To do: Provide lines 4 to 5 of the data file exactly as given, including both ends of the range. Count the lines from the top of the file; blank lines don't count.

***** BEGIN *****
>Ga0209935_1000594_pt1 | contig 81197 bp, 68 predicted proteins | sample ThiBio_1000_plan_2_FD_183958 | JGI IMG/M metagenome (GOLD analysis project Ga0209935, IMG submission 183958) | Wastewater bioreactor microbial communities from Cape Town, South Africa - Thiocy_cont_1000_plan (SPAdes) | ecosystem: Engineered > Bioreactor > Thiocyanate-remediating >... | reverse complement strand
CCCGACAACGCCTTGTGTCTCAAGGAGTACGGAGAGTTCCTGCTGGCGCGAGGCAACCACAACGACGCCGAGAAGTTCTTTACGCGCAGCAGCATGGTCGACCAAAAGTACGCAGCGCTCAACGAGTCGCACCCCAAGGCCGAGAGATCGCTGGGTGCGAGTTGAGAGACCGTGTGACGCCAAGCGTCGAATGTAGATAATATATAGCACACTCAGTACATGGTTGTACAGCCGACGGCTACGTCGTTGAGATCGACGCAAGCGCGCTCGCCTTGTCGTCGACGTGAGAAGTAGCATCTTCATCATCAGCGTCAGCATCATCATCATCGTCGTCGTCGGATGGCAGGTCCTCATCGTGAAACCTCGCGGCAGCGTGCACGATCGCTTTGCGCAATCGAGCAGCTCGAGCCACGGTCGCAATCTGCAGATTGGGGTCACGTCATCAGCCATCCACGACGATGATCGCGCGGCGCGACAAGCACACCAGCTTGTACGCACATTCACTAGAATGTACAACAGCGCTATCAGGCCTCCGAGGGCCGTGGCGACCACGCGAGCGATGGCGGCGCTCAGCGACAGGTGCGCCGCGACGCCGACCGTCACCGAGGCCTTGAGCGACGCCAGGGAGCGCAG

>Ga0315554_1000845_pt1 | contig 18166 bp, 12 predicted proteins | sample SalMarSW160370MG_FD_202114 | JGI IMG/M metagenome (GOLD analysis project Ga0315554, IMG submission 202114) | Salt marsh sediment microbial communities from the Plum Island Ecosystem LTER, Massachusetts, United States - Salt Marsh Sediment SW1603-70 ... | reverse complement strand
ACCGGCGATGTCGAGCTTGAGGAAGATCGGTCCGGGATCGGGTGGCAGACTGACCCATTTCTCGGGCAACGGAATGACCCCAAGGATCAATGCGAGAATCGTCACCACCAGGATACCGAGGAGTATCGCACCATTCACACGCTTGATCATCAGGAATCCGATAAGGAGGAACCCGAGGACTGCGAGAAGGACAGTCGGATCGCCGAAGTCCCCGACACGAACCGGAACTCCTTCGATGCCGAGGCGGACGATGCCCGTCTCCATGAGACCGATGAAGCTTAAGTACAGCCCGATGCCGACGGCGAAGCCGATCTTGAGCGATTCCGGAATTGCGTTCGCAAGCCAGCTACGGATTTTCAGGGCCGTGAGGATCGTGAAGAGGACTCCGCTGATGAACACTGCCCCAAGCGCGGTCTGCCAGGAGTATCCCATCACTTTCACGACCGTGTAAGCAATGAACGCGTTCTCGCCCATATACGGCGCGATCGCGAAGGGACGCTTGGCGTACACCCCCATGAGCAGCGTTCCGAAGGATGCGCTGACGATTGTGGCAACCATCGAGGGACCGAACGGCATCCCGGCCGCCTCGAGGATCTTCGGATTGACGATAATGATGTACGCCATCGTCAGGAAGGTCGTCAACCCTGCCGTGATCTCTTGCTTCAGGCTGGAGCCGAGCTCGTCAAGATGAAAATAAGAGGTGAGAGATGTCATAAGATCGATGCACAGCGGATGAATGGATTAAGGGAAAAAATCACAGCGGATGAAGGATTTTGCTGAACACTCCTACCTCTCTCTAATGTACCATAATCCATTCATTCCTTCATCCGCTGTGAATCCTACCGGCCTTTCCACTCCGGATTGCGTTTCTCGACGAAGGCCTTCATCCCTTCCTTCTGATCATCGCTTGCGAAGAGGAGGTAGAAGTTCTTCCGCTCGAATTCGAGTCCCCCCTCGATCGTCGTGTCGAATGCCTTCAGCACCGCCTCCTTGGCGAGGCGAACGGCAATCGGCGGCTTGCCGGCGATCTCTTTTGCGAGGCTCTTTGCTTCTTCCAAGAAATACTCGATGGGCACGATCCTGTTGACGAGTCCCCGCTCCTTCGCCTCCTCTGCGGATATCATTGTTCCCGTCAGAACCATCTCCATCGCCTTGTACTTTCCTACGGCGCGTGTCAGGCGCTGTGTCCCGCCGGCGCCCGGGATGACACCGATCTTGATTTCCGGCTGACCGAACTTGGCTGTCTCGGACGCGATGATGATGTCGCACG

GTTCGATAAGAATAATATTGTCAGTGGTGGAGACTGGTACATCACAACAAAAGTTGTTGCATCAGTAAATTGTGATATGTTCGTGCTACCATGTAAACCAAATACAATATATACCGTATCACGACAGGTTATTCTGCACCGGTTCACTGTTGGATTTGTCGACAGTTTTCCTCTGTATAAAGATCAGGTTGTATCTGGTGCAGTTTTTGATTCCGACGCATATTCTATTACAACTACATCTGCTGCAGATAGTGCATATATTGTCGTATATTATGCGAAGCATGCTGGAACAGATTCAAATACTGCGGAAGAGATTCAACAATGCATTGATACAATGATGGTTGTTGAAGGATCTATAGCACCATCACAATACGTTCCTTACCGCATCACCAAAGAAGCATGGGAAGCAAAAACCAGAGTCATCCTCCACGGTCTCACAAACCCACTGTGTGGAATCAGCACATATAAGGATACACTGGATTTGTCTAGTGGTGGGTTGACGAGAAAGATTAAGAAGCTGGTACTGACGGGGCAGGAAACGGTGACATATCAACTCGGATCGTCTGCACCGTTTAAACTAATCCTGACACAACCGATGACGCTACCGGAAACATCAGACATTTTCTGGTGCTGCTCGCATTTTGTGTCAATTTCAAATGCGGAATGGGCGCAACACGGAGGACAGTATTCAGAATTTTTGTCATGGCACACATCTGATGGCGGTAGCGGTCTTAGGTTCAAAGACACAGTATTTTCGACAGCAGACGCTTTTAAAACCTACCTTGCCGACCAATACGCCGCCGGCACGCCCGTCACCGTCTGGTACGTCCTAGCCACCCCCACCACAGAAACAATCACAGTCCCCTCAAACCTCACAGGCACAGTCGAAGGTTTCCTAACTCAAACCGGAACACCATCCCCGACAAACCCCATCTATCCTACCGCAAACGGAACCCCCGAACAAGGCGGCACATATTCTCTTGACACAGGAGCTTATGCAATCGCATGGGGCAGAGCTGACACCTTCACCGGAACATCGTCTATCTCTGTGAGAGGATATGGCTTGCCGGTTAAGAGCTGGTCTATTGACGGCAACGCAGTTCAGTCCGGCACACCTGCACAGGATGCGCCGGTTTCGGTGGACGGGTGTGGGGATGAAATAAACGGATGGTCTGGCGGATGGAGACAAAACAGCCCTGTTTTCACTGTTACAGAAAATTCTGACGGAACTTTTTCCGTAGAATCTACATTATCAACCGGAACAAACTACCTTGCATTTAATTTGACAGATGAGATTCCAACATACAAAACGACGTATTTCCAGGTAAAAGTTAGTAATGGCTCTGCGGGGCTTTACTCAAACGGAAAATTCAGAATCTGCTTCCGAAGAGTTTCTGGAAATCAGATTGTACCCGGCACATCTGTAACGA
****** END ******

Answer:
ACCGGCGATGTCGAGCTTGAGGAAGATCGGTCCGGGATCGGGTGGCAGACTGACCCATTTCTCGGGCAACGGAATGACCCCAAGGATCAATGCGAGAATCGTCACCACCAGGATACCGAGGAGTATCGCACCATTCACACGCTTGATCATCAGGAATCCGATAAGGAGGAACCCGAGGACTGCGAGAAGGACAGTCGGATCGCCGAAGTCCCCGACACGAACCGGAACTCCTTCGATGCCGAGGCGGACGATGCCCGTCTCCATGAGACCGATGAAGCTTAAGTACAGCCCGATGCCGACGGCGAAGCCGATCTTGAGCGATTCCGGAATTGCGTTCGCAAGCCAGCTACGGATTTTCAGGGCCGTGAGGATCGTGAAGAGGACTCCGCTGATGAACACTGCCCCAAGCGCGGTCTGCCAGGAGTATCCCATCACTTTCACGACCGTGTAAGCAATGAACGCGTTCTCGCCCATATACGGCGCGATCGCGAAGGGACGCTTGGCGTACACCCCCATGAGCAGCGTTCCGAAGGATGCGCTGACGATTGTGGCAACCATCGAGGGACCGAACGGCATCCCGGCCGCCTCGAGGATCTTCGGATTGACGATAATGATGTACGCCATCGTCAGGAAGGTCGTCAACCCTGCCGTGATCTCTTGCTTCAGGCTGGAGCCGAGCTCGTCAAGATGAAAATAAGAGGTGAGAGATGTCATAAGATCGATGCACAGCGGATGAATGGATTAAGGGAAAAAATCACAGCGGATGAAGGATTTTGCTGAACACTCCTACCTCTCTCTAATGTACCATAATCCATTCATTCCTTCATCCGCTGTGAATCCTACCGGCCTTTCCACTCCGGATTGCGTTTCTCGACGAAGGCCTTCATCCCTTCCTTCTGATCATCGCTTGCGAAGAGGAGGTAGAAGTTCTTCCGCTCGAATTCGAGTCCCCCCTCGATCGTCGTGTCGAATGCCTTCAGCACCGCCTCCTTGGCGAGGCGAACGGCAATCGGCGGCTTGCCGGCGATCTCTTTTGCGAGGCTCTTTGCTTCTTCCAAGAAATACTCGATGGGCACGATCCTGTTGACGAGTCCCCGCTCCTTCGCCTCCTCTGCGGATATCATTGTTCCCGTCAGAACCATCTCCATCGCCTTGTACTTTCCTACGGCGCGTGTCAGGCGCTGTGTCCCGCCGGCGCCCGGGATGACACCGATCTTGATTTCCGGCTGACCGAACTTGGCTGTCTCGGACGCGATGATGATGTCGCACG

GTTCGATAAGAATAATATTGTCAGTGGTGGAGACTGGTACATCACAACAAAAGTTGTTGCATCAGTAAATTGTGATATGTTCGTGCTACCATGTAAACCAAATACAATATATACCGTATCACGACAGGTTATTCTGCACCGGTTCACTGTTGGATTTGTCGACAGTTTTCCTCTGTATAAAGATCAGGTTGTATCTGGTGCAGTTTTTGATTCCGACGCATATTCTATTACAACTACATCTGCTGCAGATAGTGCATATATTGTCGTATATTATGCGAAGCATGCTGGAACAGATTCAAATACTGCGGAAGAGATTCAACAATGCATTGATACAATGATGGTTGTTGAAGGATCTATAGCACCATCACAATACGTTCCTTACCGCATCACCAAAGAAGCATGGGAAGCAAAAACCAGAGTCATCCTCCACGGTCTCACAAACCCACTGTGTGGAATCAGCACATATAAGGATACACTGGATTTGTCTAGTGGTGGGTTGACGAGAAAGATTAAGAAGCTGGTACTGACGGGGCAGGAAACGGTGACATATCAACTCGGATCGTCTGCACCGTTTAAACTAATCCTGACACAACCGATGACGCTACCGGAAACATCAGACATTTTCTGGTGCTGCTCGCATTTTGTGTCAATTTCAAATGCGGAATGGGCGCAACACGGAGGACAGTATTCAGAATTTTTGTCATGGCACACATCTGATGGCGGTAGCGGTCTTAGGTTCAAAGACACAGTATTTTCGACAGCAGACGCTTTTAAAACCTACCTTGCCGACCAATACGCCGCCGGCACGCCCGTCACCGTCTGGTACGTCCTAGCCACCCCCACCACAGAAACAATCACAGTCCCCTCAAACCTCACAGGCACAGTCGAAGGTTTCCTAACTCAAACCGGAACACCATCCCCGACAAACCCCATCTATCCTACCGCAAACGGAACCCCCGAACAAGGCGGCACATATTCTCTTGACACAGGAGCTTATGCAATCGCATGGGGCAGAGCTGACACCTTCACCGGAACATCGTCTATCTCTGTGAGAGGATATGGCTTGCCGGTTAAGAGCTGGTCTATTGACGGCAACGCAGTTCAGTCCGGCACACCTGCACAGGATGCGCCGGTTTCGGTGGACGGGTGTGGGGATGAAATAAACGGATGGTCTGGCGGATGGAGACAAAACAGCCCTGTTTTCACTGTTACAGAAAATTCTGACGGAACTTTTTCCGTAGAATCTACATTATCAACCGGAACAAACTACCTTGCATTTAATTTGACAGATGAGATTCCAACATACAAAACGACGTATTTCCAGGTAAAAGTTAGTAATGGCTCTGCGGGGCTTTACTCAAACGGAAAATTCAGAATCTGCTTCCGAAGAGTTTCTGGAAATCAGATTGTACCCGGCACATCTGTAACGA